Colorado voters are faced with an important decision on the November 2014 ballot. As a former Colorado commissioner of agriculture, I strongly oppose Proposition 105 and hope you will join me in voting “no.”
Proposition 105 is a complex and poorly written food-labeling proposal that would give Colorado consumers inaccurate, unreliable and misleading information about foods we buy due to the arbitrary labeling requirements and multitude of exemptions written into the proposition. It would severely harm Colorado’s vital agricultural economy, put our state’s farmers and food producers at a competitive disadvantage in the national marketplace, and increase food costs for Colorado families.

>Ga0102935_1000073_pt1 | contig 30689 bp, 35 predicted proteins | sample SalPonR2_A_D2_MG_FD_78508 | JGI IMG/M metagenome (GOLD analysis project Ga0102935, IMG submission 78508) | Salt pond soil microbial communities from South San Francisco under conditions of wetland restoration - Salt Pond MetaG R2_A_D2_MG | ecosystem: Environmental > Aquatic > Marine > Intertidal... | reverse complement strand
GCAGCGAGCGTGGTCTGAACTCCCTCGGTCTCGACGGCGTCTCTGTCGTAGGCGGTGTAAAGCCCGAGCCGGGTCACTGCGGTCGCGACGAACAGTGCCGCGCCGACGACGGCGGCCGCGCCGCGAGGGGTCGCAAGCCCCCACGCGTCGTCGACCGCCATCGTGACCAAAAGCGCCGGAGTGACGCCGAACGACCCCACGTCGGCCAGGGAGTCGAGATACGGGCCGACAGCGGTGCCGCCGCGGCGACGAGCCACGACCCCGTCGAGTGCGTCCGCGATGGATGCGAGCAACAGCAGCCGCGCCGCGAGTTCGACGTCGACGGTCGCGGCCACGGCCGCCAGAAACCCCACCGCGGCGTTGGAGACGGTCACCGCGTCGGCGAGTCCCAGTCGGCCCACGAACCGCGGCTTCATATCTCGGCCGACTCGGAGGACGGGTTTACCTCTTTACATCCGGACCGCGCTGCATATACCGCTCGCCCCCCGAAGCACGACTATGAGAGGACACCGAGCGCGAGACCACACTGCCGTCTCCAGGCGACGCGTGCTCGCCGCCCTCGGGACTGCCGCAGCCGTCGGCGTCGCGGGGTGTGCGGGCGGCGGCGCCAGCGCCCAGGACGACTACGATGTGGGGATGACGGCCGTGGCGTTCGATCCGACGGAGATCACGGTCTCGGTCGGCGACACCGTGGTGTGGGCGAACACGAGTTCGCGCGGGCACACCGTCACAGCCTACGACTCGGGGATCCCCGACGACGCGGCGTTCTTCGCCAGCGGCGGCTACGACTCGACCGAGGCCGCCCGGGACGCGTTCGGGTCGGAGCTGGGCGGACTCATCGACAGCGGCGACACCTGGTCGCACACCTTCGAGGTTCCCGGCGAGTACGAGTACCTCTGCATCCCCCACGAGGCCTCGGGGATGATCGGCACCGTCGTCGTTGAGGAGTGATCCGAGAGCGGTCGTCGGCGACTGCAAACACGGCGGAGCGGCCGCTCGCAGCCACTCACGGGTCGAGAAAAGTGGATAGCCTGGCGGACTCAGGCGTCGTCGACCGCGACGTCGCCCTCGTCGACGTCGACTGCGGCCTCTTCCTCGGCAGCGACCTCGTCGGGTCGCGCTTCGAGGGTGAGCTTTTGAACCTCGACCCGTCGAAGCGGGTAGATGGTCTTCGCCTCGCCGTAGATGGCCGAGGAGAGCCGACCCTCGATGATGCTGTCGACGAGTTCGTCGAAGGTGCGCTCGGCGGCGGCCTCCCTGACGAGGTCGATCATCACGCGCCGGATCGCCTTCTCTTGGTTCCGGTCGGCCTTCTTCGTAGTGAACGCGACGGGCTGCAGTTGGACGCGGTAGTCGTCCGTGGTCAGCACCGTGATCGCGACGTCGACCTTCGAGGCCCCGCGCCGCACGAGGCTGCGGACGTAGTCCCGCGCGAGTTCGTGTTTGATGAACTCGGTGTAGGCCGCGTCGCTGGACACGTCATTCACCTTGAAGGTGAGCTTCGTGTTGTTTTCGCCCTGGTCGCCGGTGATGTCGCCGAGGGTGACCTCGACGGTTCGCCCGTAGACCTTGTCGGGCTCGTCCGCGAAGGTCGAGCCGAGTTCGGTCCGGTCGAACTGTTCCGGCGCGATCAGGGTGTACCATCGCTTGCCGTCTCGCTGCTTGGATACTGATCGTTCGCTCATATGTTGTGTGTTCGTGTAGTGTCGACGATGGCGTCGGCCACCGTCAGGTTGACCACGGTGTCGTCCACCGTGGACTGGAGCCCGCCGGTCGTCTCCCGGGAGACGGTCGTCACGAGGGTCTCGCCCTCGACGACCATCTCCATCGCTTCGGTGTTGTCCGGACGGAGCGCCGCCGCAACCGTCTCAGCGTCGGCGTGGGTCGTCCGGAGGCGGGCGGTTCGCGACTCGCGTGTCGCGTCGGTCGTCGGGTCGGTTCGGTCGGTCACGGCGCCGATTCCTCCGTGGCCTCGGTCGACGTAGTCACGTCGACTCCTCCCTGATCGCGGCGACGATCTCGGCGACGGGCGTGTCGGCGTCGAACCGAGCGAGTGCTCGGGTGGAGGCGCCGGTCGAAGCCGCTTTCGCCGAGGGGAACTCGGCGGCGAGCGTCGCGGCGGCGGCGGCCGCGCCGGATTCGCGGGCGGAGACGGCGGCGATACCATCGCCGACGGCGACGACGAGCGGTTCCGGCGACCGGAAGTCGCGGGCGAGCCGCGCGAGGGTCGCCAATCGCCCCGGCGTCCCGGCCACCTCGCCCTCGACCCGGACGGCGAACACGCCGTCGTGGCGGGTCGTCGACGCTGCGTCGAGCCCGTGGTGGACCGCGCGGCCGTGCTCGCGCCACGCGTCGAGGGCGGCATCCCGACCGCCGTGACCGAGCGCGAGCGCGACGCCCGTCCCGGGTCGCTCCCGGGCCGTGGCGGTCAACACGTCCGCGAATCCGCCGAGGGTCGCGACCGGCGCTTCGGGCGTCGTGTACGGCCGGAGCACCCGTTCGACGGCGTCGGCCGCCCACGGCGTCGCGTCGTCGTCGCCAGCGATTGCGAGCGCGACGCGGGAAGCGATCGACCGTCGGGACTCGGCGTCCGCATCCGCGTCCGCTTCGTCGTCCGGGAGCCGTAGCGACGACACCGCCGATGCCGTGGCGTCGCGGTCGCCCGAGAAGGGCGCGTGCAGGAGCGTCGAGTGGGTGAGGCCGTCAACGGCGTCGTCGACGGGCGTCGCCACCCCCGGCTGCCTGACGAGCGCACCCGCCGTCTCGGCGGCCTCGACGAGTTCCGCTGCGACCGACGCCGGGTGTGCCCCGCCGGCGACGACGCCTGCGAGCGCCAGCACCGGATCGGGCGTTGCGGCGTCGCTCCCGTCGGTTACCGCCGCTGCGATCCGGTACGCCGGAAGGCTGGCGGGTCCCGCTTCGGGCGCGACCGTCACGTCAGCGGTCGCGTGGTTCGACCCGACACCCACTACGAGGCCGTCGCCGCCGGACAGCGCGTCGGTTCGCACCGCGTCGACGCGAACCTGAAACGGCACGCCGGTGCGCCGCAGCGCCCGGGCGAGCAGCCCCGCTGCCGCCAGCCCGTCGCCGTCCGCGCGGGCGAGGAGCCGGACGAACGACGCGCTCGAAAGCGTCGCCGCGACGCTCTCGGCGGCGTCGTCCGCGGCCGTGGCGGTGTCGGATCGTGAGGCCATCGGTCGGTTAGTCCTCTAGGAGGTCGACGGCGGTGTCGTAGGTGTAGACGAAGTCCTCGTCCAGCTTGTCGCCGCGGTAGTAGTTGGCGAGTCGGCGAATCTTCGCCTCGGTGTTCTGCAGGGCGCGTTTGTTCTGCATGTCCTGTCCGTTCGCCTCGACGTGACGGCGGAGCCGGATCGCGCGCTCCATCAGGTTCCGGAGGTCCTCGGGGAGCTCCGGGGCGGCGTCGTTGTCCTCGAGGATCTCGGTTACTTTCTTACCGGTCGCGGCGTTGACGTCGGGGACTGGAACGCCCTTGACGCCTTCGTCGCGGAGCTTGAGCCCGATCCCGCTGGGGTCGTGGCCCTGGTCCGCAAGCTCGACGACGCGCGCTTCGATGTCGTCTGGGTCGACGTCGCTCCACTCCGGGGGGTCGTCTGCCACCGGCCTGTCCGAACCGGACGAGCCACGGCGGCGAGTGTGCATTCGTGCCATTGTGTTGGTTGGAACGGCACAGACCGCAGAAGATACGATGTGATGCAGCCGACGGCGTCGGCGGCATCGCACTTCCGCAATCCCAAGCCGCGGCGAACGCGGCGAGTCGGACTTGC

Proposition 105 purports to inform consumers about which food products contain GMO ingredients and which do not — but it fails. Proposition 105’s labeling requirements are so unscientific, inaccurate and arbitrary that it would require thousands of food products to be labeled as “genetically engineered” even when they have no GMO content. Conversely, thousands of other foods would be arbitrarily exempted from the measure’s labeling requirements even when they do contain, or are made with, genetically engineered ingredients.
Consumers already have reliable options to choose foods made without GE ingredients. They can select from thousands of foods labeled “organic” or “non-GMO” under existing federal labeling standards. Any manufacturer can label products as GMO-free if they meet these national guidelines. Proposition 105’s requirements conflict with these existing nationwide standards which already provide consumers a more reliable way to know which foods are made without GE ingredients.
Read full, original article: Should Colorado voters approve Proposition 105 (GMO food labeling measure)? No